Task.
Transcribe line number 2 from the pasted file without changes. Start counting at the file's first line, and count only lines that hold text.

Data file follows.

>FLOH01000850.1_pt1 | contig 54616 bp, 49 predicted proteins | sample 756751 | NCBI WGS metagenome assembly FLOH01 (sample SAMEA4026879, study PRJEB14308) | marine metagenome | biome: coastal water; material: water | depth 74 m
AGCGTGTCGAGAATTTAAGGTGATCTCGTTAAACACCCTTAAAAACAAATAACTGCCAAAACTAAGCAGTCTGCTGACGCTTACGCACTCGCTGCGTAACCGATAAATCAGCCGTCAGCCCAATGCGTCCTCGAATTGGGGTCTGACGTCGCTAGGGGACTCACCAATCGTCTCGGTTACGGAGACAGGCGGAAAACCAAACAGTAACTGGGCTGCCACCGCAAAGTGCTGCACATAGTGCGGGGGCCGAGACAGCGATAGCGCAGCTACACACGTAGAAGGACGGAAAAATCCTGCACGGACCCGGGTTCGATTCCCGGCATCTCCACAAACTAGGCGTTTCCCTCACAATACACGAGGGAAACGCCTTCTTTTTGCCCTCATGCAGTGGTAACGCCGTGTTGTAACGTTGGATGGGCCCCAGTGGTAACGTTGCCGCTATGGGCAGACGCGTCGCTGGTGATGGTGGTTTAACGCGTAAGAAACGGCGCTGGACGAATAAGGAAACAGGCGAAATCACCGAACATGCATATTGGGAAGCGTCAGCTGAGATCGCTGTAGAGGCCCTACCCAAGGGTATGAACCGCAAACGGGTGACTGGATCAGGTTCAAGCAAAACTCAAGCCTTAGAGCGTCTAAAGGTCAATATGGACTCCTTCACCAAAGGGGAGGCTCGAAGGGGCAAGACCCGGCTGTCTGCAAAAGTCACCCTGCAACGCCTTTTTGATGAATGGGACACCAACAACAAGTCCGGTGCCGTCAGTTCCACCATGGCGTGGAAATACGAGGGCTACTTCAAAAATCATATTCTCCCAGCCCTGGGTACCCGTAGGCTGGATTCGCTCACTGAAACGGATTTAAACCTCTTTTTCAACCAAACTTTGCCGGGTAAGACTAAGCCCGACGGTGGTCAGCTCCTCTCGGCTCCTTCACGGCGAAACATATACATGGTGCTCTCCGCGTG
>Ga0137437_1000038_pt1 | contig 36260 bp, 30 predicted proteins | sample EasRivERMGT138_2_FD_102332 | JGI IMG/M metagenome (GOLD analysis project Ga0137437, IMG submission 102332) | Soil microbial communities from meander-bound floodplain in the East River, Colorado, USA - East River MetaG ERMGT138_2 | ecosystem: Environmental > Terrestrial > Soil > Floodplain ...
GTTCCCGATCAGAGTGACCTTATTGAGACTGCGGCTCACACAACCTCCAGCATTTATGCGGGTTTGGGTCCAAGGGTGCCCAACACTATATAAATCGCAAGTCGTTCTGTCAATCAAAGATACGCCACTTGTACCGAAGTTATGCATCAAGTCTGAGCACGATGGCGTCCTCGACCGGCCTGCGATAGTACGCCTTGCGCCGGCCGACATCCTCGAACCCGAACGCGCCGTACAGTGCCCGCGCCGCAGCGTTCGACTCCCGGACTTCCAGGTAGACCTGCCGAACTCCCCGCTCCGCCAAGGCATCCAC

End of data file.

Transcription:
AGCGTGTCGAGAATTTAAGGTGATCTCGTTAAACACCCTTAAAAACAAATAACTGCCAAAACTAAGCAGTCTGCTGACGCTTACGCACTCGCTGCGTAACCGATAAATCAGCCGTCAGCCCAATGCGTCCTCGAATTGGGGTCTGACGTCGCTAGGGGACTCACCAATCGTCTCGGTTACGGAGACAGGCGGAAAACCAAACAGTAACTGGGCTGCCACCGCAAAGTGCTGCACATAGTGCGGGGGCCGAGACAGCGATAGCGCAGCTACACACGTAGAAGGACGGAAAAATCCTGCACGGACCCGGGTTCGATTCCCGGCATCTCCACAAACTAGGCGTTTCCCTCACAATACACGAGGGAAACGCCTTCTTTTTGCCCTCATGCAGTGGTAACGCCGTGTTGTAACGTTGGATGGGCCCCAGTGGTAACGTTGCCGCTATGGGCAGACGCGTCGCTGGTGATGGTGGTTTAACGCGTAAGAAACGGCGCTGGACGAATAAGGAAACAGGCGAAATCACCGAACATGCATATTGGGAAGCGTCAGCTGAGATCGCTGTAGAGGCCCTACCCAAGGGTATGAACCGCAAACGGGTGACTGGATCAGGTTCAAGCAAAACTCAAGCCTTAGAGCGTCTAAAGGTCAATATGGACTCCTTCACCAAAGGGGAGGCTCGAAGGGGCAAGACCCGGCTGTCTGCAAAAGTCACCCTGCAACGCCTTTTTGATGAATGGGACACCAACAACAAGTCCGGTGCCGTCAGTTCCACCATGGCGTGGAAATACGAGGGCTACTTCAAAAATCATATTCTCCCAGCCCTGGGTACCCGTAGGCTGGATTCGCTCACTGAAACGGATTTAAACCTCTTTTTCAACCAAACTTTGCCGGGTAAGACTAAGCCCGACGGTGGTCAGCTCCTCTCGGCTCCTTCACGGCGAAACATATACATGGTGCTCTCCGCGTG